What makes the limb flares detectable in visible lights, hydrogen recombination or Thomson scattering?
An X9.3 flare excited strong yet unusual sunquakes.
Recent discoveries suggest that Sun-like stars experience a fundamental shift in their rotation and magnetism around middle-age. We have now identified this transition in the best available data on stellar cycles.
A statistical investigation of the background magnetic field decay index reveals interesting features of the critical height for the flux rope torus instability.
We quantify the emergence and decay rates of ten bipolar active regions using vector magnetic field data from HMI. Our results, placed in context with other observational and modeling results in the literature, confirm a trend that higher flux regions emerge faster and the rate is dependent on the total flux of that region.
A new method tracking individual features in a long time series of magnetograms yields new measurements of solar differential rotation and meridional circulation rate.
Rapid and irreversible changes in chromospheric magnetic field during a flare have been observed for the first time. They look surprisingly different from their photospheric counterpart.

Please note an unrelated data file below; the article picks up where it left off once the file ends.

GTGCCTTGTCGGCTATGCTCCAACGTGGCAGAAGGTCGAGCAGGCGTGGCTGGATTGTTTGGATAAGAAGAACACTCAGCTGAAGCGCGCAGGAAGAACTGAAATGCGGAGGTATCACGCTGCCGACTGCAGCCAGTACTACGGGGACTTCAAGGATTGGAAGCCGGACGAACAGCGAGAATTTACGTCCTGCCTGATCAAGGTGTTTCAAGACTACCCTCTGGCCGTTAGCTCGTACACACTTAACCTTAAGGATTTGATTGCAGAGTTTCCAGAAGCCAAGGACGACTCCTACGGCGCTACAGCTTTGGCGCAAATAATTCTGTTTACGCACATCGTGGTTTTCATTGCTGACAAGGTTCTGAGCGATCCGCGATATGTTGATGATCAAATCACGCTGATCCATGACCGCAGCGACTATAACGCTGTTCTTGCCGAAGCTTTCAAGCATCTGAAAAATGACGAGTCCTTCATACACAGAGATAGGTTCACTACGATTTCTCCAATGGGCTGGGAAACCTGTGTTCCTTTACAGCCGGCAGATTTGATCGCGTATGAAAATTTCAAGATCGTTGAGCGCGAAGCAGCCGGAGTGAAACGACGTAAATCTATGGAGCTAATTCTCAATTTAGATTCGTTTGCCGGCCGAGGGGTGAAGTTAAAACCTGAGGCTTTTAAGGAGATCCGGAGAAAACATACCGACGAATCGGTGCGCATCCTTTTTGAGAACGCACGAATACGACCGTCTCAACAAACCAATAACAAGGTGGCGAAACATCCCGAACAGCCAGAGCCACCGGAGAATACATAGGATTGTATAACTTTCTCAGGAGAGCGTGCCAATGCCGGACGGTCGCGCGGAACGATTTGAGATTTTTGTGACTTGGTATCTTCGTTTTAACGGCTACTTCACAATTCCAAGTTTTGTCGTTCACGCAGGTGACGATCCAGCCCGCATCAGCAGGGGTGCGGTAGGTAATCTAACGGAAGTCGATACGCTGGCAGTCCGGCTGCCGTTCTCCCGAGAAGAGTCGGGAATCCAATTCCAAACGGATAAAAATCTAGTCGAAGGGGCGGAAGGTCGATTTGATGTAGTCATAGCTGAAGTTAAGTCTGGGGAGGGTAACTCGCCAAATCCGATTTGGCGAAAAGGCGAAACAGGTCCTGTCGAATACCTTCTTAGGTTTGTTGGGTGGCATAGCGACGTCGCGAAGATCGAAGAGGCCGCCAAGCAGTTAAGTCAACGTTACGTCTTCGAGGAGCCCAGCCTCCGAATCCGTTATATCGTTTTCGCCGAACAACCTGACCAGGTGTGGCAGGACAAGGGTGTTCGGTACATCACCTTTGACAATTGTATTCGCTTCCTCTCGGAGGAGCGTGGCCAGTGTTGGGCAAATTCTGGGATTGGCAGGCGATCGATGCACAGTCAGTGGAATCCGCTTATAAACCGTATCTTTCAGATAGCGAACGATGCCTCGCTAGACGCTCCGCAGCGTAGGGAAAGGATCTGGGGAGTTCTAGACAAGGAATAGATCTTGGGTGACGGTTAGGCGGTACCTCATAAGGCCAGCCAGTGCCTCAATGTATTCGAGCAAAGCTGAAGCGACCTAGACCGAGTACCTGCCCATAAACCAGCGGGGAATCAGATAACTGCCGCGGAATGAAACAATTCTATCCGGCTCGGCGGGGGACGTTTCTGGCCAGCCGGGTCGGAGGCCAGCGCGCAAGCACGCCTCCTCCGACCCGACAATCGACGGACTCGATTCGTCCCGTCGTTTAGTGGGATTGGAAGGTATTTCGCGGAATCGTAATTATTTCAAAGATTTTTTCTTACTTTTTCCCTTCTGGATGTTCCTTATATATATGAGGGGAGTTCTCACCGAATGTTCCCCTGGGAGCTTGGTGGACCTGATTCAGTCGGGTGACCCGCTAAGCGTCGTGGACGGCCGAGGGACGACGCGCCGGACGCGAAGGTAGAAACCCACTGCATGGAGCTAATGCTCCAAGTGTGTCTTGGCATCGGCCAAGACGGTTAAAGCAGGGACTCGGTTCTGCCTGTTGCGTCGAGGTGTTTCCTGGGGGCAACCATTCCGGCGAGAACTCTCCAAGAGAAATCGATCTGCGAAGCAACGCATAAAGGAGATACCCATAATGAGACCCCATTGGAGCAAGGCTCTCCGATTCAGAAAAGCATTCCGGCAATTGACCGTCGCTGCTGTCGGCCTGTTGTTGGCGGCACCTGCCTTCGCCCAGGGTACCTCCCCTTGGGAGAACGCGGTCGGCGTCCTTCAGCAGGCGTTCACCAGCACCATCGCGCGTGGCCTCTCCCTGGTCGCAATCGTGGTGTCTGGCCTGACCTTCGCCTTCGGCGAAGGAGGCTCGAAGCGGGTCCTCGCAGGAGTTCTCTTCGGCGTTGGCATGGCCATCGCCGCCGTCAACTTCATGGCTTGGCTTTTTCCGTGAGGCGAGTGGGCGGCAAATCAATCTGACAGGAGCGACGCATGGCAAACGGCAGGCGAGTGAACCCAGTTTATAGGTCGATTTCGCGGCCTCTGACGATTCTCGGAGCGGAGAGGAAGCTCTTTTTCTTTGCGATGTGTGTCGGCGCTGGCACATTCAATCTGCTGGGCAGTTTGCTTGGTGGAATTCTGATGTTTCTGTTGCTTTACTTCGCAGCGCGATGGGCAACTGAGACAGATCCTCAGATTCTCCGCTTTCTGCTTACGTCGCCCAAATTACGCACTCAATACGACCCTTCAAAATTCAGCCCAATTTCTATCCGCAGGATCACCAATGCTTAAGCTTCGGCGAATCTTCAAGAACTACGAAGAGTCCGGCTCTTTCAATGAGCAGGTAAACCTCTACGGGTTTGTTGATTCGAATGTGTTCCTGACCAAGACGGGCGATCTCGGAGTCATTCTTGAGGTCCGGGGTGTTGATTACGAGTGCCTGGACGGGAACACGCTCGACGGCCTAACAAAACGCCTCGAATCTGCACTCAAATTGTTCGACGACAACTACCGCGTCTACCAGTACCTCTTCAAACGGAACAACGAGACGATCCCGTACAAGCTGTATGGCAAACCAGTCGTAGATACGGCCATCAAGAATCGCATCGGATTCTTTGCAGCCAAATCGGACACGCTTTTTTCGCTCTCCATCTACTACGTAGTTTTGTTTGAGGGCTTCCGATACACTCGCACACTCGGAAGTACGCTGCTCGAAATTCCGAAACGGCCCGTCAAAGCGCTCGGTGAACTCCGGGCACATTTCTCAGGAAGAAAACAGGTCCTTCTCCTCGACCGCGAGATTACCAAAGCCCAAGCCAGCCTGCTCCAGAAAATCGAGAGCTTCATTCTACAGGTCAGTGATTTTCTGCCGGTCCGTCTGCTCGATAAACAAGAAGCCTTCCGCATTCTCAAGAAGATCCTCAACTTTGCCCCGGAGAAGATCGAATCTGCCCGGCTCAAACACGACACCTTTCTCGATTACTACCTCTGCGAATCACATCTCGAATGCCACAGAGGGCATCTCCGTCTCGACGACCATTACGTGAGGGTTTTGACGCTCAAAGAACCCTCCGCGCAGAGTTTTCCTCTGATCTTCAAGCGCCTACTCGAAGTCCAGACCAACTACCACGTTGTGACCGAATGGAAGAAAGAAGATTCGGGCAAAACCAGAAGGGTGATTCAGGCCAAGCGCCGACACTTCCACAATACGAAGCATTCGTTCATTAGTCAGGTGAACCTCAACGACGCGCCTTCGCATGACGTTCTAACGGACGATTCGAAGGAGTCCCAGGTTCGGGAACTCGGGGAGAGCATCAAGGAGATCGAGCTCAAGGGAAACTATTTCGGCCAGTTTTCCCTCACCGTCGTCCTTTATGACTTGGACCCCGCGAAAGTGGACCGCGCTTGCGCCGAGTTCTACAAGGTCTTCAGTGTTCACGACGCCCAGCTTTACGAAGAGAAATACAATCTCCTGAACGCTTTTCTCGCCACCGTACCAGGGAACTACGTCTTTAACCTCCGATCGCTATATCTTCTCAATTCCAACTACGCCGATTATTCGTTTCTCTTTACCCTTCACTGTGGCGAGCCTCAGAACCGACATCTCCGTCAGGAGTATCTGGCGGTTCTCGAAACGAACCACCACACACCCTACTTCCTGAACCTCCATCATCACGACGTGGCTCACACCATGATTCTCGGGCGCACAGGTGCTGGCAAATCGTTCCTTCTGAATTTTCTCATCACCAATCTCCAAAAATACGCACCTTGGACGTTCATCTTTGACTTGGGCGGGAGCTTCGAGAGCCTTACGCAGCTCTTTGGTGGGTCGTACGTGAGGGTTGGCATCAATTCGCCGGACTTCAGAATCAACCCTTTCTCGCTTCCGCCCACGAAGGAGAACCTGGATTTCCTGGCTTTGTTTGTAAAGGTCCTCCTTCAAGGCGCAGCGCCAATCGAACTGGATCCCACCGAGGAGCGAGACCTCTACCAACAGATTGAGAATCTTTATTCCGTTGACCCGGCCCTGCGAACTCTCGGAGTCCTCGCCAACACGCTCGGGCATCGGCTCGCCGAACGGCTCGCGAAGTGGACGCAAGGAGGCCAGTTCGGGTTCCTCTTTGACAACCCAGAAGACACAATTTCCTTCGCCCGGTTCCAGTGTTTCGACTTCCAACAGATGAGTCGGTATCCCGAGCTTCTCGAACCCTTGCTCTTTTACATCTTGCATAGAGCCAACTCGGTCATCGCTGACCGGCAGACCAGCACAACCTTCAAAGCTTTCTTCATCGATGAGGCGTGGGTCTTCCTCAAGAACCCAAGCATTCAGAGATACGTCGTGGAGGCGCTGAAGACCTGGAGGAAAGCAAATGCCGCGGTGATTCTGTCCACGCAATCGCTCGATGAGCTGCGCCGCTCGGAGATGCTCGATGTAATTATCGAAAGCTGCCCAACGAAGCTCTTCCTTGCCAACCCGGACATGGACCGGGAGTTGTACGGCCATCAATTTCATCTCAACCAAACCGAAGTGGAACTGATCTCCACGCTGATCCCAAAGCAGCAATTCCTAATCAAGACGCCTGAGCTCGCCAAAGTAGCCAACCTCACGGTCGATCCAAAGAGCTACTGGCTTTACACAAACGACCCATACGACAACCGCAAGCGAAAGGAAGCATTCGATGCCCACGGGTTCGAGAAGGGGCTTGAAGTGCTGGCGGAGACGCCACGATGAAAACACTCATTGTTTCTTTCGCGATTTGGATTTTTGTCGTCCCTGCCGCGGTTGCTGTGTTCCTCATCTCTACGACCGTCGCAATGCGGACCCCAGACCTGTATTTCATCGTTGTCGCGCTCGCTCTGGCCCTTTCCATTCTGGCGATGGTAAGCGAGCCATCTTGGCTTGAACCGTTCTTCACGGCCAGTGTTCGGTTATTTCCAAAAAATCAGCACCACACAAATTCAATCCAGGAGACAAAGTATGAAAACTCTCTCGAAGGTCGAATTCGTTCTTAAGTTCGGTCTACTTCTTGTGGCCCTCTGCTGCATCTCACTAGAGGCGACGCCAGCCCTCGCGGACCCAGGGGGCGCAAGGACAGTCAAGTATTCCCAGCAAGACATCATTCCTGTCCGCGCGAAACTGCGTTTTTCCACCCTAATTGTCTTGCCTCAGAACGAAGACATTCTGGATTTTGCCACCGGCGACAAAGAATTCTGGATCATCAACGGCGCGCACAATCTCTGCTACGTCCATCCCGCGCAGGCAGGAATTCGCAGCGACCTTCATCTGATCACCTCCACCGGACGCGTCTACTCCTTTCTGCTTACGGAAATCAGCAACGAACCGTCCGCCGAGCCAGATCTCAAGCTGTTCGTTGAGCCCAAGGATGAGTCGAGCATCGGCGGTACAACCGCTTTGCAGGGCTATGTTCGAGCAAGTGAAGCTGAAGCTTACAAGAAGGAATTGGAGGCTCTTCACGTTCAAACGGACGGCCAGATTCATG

New HMI high-cadence vector magnetograms are now available. Observations every 135 or 90 seconds reveal the rapid magnetic evolution occurring during major solar eruptions.
A new analysis using about 4 years of HMI 5-min solar p-mode limb oscillations as a rotation “tracer” finds a large velocity gradient at the top of the photosphere. It is suggested that the net effect of the photospheric angular momentum loss is similar to Poynting-Robertson “photon braking” on, for example, Sun-orbiting dust.
A statistical study of sunspot region properties yields insights on why some are flare-productive.